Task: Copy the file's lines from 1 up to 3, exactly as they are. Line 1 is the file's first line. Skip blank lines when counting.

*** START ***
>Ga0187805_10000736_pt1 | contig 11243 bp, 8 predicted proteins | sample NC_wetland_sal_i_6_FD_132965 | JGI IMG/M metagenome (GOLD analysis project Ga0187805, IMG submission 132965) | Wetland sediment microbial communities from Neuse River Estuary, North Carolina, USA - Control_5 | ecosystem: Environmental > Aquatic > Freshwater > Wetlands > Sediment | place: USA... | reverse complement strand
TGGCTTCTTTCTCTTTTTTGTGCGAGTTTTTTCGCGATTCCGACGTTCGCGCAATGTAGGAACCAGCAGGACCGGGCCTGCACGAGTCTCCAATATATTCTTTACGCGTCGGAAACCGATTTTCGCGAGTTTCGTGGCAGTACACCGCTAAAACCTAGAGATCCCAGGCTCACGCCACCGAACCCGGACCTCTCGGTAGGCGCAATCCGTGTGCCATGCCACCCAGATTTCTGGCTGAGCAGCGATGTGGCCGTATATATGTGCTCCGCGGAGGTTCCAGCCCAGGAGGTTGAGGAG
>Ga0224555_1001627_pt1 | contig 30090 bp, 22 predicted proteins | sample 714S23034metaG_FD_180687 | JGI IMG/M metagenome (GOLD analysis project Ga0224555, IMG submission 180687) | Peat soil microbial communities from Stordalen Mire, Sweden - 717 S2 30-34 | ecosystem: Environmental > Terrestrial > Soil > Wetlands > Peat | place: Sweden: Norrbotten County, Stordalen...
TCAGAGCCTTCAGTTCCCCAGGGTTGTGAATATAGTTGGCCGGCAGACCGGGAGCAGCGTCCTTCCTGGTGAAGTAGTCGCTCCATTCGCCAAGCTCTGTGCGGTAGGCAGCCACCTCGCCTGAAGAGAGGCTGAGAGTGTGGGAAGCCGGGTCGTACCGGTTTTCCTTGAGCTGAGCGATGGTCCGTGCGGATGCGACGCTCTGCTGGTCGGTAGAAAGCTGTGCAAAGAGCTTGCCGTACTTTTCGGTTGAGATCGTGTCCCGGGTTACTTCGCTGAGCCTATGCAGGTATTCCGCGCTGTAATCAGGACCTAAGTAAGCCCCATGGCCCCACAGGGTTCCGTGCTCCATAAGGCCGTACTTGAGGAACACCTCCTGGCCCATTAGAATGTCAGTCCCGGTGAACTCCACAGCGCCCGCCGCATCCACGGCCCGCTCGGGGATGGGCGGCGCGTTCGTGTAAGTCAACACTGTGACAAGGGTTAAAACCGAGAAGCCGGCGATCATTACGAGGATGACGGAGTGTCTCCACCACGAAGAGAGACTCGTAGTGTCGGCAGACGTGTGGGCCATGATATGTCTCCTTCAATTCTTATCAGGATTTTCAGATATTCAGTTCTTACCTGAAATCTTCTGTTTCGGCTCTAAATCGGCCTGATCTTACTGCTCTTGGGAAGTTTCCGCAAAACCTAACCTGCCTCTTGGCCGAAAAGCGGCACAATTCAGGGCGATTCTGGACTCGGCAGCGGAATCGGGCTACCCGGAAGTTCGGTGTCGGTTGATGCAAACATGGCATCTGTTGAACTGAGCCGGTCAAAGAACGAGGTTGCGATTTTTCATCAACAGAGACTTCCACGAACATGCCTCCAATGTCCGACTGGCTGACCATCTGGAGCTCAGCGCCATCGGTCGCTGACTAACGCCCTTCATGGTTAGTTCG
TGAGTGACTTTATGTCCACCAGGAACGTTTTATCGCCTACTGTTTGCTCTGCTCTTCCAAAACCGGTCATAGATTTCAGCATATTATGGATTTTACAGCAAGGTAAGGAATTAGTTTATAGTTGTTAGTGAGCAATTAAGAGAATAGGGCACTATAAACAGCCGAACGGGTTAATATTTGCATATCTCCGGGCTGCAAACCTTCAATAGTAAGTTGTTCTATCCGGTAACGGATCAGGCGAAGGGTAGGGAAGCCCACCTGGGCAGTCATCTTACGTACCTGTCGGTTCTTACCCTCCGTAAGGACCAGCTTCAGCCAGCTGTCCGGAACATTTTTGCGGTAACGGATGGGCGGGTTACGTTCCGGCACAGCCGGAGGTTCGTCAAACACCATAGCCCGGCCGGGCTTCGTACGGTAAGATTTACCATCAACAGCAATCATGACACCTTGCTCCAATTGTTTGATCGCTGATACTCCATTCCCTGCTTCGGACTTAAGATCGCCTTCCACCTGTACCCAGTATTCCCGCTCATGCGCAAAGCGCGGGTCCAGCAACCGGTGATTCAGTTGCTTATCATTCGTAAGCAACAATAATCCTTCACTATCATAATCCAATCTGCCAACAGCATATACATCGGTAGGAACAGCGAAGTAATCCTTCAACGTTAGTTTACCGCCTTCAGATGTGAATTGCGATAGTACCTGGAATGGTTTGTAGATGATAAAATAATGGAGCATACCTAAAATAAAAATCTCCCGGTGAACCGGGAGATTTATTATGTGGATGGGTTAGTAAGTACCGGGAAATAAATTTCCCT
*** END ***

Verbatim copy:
>Ga0187805_10000736_pt1 | contig 11243 bp, 8 predicted proteins | sample NC_wetland_sal_i_6_FD_132965 | JGI IMG/M metagenome (GOLD analysis project Ga0187805, IMG submission 132965) | Wetland sediment microbial communities from Neuse River Estuary, North Carolina, USA - Control_5 | ecosystem: Environmental > Aquatic > Freshwater > Wetlands > Sediment | place: USA... | reverse complement strand
TGGCTTCTTTCTCTTTTTTGTGCGAGTTTTTTCGCGATTCCGACGTTCGCGCAATGTAGGAACCAGCAGGACCGGGCCTGCACGAGTCTCCAATATATTCTTTACGCGTCGGAAACCGATTTTCGCGAGTTTCGTGGCAGTACACCGCTAAAACCTAGAGATCCCAGGCTCACGCCACCGAACCCGGACCTCTCGGTAGGCGCAATCCGTGTGCCATGCCACCCAGATTTCTGGCTGAGCAGCGATGTGGCCGTATATATGTGCTCCGCGGAGGTTCCAGCCCAGGAGGTTGAGGAG
>Ga0224555_1001627_pt1 | contig 30090 bp, 22 predicted proteins | sample 714S23034metaG_FD_180687 | JGI IMG/M metagenome (GOLD analysis project Ga0224555, IMG submission 180687) | Peat soil microbial communities from Stordalen Mire, Sweden - 717 S2 30-34 | ecosystem: Environmental > Terrestrial > Soil > Wetlands > Peat | place: Sweden: Norrbotten County, Stordalen...